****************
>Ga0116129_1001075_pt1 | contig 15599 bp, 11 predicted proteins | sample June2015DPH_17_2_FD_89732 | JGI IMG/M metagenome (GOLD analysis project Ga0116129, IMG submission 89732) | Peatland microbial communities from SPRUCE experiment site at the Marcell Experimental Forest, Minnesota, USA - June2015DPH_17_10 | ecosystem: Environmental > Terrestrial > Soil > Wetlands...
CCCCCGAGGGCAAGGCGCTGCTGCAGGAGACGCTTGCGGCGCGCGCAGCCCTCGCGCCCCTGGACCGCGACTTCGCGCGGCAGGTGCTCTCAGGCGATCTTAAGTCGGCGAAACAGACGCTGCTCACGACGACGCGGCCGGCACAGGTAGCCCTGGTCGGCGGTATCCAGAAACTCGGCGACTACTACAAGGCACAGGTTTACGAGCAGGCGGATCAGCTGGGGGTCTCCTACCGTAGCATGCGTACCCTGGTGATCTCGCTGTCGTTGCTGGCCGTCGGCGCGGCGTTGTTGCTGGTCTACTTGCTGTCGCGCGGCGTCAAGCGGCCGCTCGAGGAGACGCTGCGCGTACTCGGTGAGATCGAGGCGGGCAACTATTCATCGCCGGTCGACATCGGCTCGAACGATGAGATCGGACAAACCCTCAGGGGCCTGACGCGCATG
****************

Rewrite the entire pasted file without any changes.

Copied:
>Ga0116129_1001075_pt1 | contig 15599 bp, 11 predicted proteins | sample June2015DPH_17_2_FD_89732 | JGI IMG/M metagenome (GOLD analysis project Ga0116129, IMG submission 89732) | Peatland microbial communities from SPRUCE experiment site at the Marcell Experimental Forest, Minnesota, USA - June2015DPH_17_10 | ecosystem: Environmental > Terrestrial > Soil > Wetlands...
CCCCCGAGGGCAAGGCGCTGCTGCAGGAGACGCTTGCGGCGCGCGCAGCCCTCGCGCCCCTGGACCGCGACTTCGCGCGGCAGGTGCTCTCAGGCGATCTTAAGTCGGCGAAACAGACGCTGCTCACGACGACGCGGCCGGCACAGGTAGCCCTGGTCGGCGGTATCCAGAAACTCGGCGACTACTACAAGGCACAGGTTTACGAGCAGGCGGATCAGCTGGGGGTCTCCTACCGTAGCATGCGTACCCTGGTGATCTCGCTGTCGTTGCTGGCCGTCGGCGCGGCGTTGTTGCTGGTCTACTTGCTGTCGCGCGGCGTCAAGCGGCCGCTCGAGGAGACGCTGCGCGTACTCGGTGAGATCGAGGCGGGCAACTATTCATCGCCGGTCGACATCGGCTCGAACGATGAGATCGGACAAACCCTCAGGGGCCTGACGCGCATG